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pp. 83-114

Trade union movements in the industrialized West normally stand on the left side of a nation’s political culture, and they usually reap benefits of great organizational and political value when leftwing ideas circulate freely and when social democratic regimes come to power. This is true in most of Western Europe, Canada, and even Poland, Spain, South Africa, and...

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Chapter 4 - Contested Rights: The Great Society between Home and Work

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pp. 115-144

The proper relation between wage earning and family labor has stood at the center of a century-long debate over public assistance for those in need. A set of binaries has framed this discussion. Do public or private efforts sap initiative or alleviate suffering? Will marriage or economic independence...

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Chapter 5 - Making Pluralism “Great”: Beyond a Recycled History of the Great Society

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pp. 145-182

The proper relation between wage earning and family labor has stood at the center of a century-long debate over public assistance for those in need. A set of binaries has framed this discussion. Do public or private efforts sap initiative or alleviate suffering? Will marriage or economic independence...

Part II - Lyndon Johnson and the American Presidency

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Chapter 6 - Lyndon Johnson in the Shadow of Franklin Roosevelt

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pp. 183-213

For reasons only those captivated by psychohistory will care to explore, Lyndon Johnson went through life with a series of “daddies”— older men he revered and counted on to advance his career—and of all the daddies, by far the most important for him was Franklin Delano Roosevelt. Toward the end of his life, Johnson told Walter Cronkite: “Franklin D. Roosevelt, he...

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Chapter 7 - Great Societies and Great Empires: Lyndon Johnson and Vietnam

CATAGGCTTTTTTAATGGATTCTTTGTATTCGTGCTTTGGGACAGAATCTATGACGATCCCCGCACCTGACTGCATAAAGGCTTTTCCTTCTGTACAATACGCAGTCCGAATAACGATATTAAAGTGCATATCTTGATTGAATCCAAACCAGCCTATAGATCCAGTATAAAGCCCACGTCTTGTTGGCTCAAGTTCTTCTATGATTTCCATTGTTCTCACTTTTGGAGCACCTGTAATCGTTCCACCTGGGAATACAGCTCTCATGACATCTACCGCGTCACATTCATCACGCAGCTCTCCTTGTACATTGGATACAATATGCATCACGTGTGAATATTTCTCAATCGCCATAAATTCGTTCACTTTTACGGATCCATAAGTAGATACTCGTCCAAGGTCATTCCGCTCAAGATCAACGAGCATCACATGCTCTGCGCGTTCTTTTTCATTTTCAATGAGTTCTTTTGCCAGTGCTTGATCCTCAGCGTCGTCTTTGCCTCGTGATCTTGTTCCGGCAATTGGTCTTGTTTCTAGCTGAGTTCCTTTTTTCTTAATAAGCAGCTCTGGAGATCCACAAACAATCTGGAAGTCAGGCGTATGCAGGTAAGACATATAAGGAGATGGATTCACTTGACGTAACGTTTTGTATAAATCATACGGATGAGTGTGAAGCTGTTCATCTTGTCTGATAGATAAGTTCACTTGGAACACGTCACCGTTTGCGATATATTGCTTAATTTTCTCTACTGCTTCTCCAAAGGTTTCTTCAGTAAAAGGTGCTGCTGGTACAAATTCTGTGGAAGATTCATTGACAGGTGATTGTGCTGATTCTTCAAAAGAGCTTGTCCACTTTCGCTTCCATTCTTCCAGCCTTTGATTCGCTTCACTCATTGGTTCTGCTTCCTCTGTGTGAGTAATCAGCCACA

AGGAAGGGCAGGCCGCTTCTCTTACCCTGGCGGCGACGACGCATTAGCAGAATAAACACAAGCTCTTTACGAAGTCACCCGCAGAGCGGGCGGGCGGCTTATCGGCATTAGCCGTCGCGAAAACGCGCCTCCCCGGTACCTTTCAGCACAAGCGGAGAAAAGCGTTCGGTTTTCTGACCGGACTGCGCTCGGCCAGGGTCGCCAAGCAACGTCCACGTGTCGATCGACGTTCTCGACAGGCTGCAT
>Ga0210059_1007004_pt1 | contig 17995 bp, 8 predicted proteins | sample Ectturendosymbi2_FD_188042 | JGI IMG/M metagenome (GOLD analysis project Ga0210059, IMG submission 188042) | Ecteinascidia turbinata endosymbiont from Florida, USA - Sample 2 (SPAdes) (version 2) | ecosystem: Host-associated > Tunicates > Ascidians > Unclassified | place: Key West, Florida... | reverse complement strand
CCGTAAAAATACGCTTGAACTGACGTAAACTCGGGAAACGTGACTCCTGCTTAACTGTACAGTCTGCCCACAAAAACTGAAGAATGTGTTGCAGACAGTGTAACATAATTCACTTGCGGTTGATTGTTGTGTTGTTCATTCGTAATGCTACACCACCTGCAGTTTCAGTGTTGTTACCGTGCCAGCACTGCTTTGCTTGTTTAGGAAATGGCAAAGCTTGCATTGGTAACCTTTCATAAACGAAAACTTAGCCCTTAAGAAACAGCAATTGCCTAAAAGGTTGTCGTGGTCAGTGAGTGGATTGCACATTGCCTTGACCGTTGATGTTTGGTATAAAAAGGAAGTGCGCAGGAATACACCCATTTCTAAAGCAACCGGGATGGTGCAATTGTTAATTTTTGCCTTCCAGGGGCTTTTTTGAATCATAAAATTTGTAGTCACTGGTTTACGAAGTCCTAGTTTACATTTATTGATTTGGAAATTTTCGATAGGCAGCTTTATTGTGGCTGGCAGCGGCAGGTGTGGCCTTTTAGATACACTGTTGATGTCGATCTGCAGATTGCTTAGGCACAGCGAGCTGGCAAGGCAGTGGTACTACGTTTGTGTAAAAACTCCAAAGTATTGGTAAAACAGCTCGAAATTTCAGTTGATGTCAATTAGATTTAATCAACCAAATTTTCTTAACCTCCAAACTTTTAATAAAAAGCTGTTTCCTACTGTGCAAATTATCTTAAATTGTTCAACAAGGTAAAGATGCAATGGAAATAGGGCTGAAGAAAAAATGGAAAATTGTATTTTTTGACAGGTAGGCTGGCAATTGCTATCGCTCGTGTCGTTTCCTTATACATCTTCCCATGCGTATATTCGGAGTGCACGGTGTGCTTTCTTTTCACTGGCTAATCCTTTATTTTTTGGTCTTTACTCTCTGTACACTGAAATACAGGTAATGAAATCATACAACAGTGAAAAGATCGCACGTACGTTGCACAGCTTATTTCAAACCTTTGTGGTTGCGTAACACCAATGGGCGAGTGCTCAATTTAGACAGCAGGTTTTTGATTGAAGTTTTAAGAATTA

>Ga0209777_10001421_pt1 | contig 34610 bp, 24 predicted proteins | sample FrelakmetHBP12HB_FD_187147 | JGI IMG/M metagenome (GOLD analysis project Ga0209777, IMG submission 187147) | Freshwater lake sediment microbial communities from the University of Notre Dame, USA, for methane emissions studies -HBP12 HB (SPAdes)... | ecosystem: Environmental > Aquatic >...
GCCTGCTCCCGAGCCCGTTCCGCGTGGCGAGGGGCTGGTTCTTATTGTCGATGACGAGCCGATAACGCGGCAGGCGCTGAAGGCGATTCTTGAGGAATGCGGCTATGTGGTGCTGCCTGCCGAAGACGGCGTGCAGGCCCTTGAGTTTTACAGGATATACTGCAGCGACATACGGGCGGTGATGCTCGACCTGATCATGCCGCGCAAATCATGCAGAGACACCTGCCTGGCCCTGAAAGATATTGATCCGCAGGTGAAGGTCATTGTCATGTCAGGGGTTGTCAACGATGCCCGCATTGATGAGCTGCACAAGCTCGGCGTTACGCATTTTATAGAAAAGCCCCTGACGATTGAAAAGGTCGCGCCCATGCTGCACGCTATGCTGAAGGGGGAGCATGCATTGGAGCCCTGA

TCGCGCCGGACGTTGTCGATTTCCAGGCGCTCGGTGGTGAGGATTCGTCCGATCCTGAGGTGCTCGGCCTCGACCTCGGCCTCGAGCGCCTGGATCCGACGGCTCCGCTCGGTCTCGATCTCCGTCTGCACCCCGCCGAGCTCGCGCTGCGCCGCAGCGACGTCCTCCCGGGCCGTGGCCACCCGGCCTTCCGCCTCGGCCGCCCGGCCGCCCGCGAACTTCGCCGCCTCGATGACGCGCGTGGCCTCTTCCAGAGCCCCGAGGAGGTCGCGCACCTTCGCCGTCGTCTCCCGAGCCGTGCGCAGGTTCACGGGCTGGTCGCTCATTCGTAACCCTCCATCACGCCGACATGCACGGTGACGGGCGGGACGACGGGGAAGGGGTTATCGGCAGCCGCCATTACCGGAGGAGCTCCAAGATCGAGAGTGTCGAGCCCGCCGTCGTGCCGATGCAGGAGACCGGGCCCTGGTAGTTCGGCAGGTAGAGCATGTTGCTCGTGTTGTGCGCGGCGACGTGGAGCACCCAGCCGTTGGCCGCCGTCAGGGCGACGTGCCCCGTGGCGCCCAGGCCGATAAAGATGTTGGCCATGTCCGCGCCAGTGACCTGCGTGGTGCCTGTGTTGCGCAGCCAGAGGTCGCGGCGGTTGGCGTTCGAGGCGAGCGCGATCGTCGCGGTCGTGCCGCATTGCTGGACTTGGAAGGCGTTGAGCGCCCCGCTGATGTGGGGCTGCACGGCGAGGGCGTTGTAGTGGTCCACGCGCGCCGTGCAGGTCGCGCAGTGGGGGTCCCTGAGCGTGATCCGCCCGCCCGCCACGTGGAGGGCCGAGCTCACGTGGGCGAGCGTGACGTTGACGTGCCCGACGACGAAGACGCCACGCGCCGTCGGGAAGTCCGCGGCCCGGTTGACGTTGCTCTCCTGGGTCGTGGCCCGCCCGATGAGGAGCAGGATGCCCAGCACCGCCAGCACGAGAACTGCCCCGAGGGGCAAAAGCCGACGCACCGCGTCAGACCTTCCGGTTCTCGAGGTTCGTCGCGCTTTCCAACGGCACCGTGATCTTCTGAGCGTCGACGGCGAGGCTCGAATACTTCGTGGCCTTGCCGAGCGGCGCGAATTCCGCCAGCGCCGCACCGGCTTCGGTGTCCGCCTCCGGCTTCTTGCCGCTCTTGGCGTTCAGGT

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pp. 214-232

Always a bit larger than life, Lyndon Johnson seems even more titanic when compared with his successors. During the lackluster campaign of 2000, James MacGregor Burns, longing for a president uniting “transformational” vision and “transactional” political craft, thought immediately of “a 21st century LBJ.” 1 Even...

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Chapter 8 - Lyndon Johnson: Means and Ends, and What His Presidency Means in the End

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pp. 233-250

From this vantage point, where the writing of journalism ends and the crafting of history begins, the fog has lifted, the physical characteristics of the landscape of the 1960s now are clear. A third of a century later, the view is far different. At the time—when the passions were strong, the wounds raw, the heartache real—the principal figures of the age seemed to be...

Part III - The Great Society in Action

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Chapter 9 - The Politics of the Great Society

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pp. 251-269

The features of domestic policy that distinguish the Great Society era are widely agreed on. First, new federal programs were initiated, presumably to deal with such social problems as juvenile delinquency (Juvenile Delinquency and Youth Offenses Act of 1961), mental illness (Community Mental Health Centers Act of 1963), poverty (Economic Opportunity...

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Chapter 10 - The New Politics of Participatory Democracy Viewed through a Feminist Lens

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pp. 270-288